EL MILAGRO DEL RECUERDO is an unusual opera in at least three ways: it is a Christmas opera, of which there are some but not many; it is a mariachi opera, of which there are only two others, Cruzar la Cara de la Luna and El Pasado Nunca Se Termina; and it is a prequel opera, of which there are none.1 Why then does the world need a third mariachi opera that is both a Christmas opera and a prequel?

The mariachi aspect of this is easiest to answer, as both preceding mariachi operas were enormous successes. The idea for a mariachi opera hatched in 2009 when then HGO General Director Anthony Freud checked out a performance in the Brown Theater by the legendary Mariachi Vargas de Tecalitlán, known as “El Mejor Mariachi del Mundo.” Freud was blown away along with the rest of the audience, and he sensed the operatic potential in the mariachi tradition. He commissioned Vargas’s music director, Pepe Martínez, to write an opera with the director and librettist Leonard Foglia, who had lived in Mexico for years. The opera, Cruzar la Cara de la Luna, was an international hit, traveling to three continents, throughout the U.S., and with no fewer than four productions at HGO itself, twice in 2010, and again in 2013 and 2018. Following up Cruzar’s success, Martínez and Foglia reunited to write a second mariachi opera, El Pasado Nunca Se Termina, for the Lyric Opera of Chicago, which has since travelled to San Diego, HGO, and last spring to Fort Worth. The operas are rich celebrations of Mexican music, stories, and heritage that connect to all audiences regardless of background. After one rehearsal for Cruzar’s Parisian premiere, an Eastern European audience member sought out Foglia to tell him, with tears in her eyes, that this Mexican tale was her story as well.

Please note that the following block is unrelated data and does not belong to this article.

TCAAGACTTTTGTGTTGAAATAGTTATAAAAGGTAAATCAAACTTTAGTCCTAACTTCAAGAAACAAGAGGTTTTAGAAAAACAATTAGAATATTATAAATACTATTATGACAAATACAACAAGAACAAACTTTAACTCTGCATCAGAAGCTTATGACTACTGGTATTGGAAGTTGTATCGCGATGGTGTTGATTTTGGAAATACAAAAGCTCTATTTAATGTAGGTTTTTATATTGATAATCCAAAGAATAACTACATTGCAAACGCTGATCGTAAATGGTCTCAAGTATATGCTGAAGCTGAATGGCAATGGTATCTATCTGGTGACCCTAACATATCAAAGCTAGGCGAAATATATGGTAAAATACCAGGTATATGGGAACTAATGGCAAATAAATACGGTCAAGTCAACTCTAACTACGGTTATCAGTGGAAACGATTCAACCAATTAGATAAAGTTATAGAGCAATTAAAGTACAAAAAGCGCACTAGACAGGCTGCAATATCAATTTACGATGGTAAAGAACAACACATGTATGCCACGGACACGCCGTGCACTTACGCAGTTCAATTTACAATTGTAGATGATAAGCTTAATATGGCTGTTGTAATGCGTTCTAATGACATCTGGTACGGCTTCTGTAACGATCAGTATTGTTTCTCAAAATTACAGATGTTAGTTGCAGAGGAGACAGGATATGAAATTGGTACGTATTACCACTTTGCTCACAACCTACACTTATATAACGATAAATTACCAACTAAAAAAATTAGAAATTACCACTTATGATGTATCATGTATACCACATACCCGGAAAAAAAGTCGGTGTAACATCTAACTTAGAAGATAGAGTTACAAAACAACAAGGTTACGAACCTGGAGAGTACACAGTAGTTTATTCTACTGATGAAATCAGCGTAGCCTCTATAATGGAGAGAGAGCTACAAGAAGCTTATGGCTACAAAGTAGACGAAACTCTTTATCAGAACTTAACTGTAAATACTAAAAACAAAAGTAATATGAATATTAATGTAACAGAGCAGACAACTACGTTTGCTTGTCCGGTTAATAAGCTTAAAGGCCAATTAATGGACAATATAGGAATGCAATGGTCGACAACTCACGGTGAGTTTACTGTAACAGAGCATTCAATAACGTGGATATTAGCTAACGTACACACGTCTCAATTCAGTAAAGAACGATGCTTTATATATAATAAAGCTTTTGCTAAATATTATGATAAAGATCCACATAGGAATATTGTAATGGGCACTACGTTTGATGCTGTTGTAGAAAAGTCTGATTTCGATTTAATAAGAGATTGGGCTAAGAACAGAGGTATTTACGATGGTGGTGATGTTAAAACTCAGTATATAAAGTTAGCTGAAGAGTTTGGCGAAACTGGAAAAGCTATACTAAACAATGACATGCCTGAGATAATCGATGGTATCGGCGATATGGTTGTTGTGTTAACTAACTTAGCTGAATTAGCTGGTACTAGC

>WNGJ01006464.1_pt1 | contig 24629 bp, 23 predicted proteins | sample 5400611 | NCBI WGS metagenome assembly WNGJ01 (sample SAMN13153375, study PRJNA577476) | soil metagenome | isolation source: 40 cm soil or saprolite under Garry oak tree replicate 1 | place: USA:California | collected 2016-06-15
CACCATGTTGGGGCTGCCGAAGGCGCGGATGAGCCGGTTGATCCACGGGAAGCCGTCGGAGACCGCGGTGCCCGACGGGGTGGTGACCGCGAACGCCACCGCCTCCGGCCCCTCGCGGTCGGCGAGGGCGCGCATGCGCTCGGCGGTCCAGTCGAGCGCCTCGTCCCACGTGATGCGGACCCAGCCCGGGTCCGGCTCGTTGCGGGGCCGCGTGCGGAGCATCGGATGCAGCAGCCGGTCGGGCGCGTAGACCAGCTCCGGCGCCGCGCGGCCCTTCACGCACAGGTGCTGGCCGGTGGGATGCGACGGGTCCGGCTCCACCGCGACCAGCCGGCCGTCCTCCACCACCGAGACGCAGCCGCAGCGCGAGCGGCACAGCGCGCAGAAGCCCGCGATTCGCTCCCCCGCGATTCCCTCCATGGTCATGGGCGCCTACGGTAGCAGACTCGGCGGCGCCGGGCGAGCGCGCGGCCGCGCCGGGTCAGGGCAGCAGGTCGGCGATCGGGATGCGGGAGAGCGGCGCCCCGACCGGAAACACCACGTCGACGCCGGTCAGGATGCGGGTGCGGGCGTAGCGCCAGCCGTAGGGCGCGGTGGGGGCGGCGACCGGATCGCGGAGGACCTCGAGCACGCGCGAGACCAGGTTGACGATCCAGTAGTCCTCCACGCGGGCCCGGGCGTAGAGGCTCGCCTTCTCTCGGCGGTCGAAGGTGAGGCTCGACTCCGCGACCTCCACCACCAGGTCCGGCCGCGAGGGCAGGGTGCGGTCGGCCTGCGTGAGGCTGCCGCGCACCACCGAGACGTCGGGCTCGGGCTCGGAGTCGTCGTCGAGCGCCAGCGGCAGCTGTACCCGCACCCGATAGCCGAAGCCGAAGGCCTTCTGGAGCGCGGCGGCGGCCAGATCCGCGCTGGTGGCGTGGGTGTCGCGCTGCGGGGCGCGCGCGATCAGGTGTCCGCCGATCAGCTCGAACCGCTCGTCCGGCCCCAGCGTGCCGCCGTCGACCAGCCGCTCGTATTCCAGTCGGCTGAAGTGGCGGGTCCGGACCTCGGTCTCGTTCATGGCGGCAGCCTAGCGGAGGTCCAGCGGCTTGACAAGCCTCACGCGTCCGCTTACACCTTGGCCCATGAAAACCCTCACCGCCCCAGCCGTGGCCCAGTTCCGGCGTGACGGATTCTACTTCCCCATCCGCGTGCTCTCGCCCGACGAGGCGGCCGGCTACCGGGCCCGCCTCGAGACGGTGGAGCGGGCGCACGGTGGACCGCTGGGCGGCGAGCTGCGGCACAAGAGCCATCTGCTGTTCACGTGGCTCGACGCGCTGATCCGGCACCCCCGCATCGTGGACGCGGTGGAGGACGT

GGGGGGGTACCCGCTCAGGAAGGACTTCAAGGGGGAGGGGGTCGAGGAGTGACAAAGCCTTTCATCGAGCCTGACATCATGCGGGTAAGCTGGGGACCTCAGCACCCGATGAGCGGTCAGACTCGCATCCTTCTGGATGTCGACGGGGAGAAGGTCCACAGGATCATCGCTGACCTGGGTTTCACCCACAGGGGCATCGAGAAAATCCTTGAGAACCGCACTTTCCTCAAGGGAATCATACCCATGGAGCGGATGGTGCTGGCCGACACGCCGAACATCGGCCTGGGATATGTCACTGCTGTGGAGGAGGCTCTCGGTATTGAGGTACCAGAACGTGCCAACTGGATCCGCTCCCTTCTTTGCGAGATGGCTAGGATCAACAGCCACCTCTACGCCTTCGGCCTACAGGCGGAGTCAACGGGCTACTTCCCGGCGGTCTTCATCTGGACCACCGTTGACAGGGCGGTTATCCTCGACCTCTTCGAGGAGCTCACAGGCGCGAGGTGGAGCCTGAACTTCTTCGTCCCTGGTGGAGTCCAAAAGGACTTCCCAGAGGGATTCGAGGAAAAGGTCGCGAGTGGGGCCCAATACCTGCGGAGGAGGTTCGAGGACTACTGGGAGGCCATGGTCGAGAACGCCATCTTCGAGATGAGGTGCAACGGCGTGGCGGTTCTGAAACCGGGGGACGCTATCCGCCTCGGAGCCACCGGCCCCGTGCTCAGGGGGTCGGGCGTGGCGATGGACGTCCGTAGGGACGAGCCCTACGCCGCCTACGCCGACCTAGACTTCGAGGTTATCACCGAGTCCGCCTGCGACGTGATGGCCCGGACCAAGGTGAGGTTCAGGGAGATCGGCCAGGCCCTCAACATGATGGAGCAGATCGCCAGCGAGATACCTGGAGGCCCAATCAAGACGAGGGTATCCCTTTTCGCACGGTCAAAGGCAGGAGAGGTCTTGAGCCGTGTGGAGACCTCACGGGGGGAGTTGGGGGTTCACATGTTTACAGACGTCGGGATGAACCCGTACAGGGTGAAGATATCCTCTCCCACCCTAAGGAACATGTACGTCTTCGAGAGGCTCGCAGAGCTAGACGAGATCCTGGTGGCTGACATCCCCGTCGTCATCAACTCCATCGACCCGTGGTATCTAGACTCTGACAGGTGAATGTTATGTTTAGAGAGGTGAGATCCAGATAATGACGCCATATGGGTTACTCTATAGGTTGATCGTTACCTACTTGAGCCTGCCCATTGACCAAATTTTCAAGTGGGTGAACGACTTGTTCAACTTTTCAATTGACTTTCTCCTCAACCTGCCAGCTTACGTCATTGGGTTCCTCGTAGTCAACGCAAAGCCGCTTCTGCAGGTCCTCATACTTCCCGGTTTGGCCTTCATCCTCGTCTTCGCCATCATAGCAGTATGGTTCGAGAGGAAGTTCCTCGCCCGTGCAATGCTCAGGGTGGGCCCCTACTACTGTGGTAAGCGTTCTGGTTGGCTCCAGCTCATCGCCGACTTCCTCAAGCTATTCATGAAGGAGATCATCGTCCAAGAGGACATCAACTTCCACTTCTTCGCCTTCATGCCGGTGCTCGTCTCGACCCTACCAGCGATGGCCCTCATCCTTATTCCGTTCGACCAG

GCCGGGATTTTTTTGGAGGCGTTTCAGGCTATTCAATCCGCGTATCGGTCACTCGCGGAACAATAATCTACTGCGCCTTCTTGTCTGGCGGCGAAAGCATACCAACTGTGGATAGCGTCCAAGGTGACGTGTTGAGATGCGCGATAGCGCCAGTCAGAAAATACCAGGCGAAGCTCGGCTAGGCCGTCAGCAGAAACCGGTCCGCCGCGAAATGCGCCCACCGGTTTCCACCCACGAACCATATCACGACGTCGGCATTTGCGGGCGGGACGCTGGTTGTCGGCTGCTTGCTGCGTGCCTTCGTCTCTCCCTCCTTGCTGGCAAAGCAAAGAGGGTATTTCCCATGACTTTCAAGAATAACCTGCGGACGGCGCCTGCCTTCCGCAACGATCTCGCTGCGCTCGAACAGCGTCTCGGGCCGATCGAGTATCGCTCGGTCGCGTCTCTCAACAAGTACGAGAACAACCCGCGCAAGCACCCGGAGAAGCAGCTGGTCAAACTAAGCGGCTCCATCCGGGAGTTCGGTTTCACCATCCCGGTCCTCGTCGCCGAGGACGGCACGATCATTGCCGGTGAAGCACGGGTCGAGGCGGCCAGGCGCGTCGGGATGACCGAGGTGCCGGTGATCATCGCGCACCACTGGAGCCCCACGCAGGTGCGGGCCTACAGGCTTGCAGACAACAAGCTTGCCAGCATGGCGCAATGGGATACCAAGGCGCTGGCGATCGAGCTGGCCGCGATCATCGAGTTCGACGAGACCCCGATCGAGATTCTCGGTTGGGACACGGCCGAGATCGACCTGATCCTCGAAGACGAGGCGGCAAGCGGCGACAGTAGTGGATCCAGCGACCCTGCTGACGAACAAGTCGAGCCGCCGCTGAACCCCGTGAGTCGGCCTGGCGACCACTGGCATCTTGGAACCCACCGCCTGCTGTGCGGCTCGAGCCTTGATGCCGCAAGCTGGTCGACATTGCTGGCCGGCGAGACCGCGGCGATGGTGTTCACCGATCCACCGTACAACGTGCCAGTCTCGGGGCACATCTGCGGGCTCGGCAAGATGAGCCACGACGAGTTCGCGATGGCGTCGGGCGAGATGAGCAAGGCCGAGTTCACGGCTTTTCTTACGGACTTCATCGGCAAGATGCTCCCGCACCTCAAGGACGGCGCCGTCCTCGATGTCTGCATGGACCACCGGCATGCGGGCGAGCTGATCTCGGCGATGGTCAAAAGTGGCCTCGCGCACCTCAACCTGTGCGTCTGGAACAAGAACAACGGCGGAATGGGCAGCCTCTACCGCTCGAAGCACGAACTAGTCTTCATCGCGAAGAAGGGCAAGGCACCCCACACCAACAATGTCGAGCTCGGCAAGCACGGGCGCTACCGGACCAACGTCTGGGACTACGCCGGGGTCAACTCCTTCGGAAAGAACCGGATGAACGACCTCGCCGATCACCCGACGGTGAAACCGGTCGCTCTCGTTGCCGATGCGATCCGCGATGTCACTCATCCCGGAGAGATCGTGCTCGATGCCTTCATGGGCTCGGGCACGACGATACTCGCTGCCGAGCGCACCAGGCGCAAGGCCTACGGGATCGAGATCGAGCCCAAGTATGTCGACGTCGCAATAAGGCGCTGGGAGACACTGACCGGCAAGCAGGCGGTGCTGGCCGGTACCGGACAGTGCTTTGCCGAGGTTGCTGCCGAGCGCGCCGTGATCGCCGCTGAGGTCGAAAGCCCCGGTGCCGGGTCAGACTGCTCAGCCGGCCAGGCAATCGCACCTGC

Why then a mariachi Christmas opera? The mariachi operas have thrived as a reflection of Mexican history and culture, and the richness of Mexico’s Christmas traditions promised an inspiring vein from which to draw. In particular, El Milagro revolves around the rehearsals for a traditional Mexican pastorela. This nativity play dramatizes shepherds seeking out the infant Jesus while Satan tempts them to stray from their path. In the end, San Miguel vanquishes Satan and the shepherds reach the Christ Child. The pastorela offers sweetness and humor, while at the same time serving as a device where the characters interrogate their relationship to tradition. Some regard the pastorela as a proud cultural duty, some as something they do for their family, while others are plainly uncomfortable with the tradition, identifying more with American rock and roll.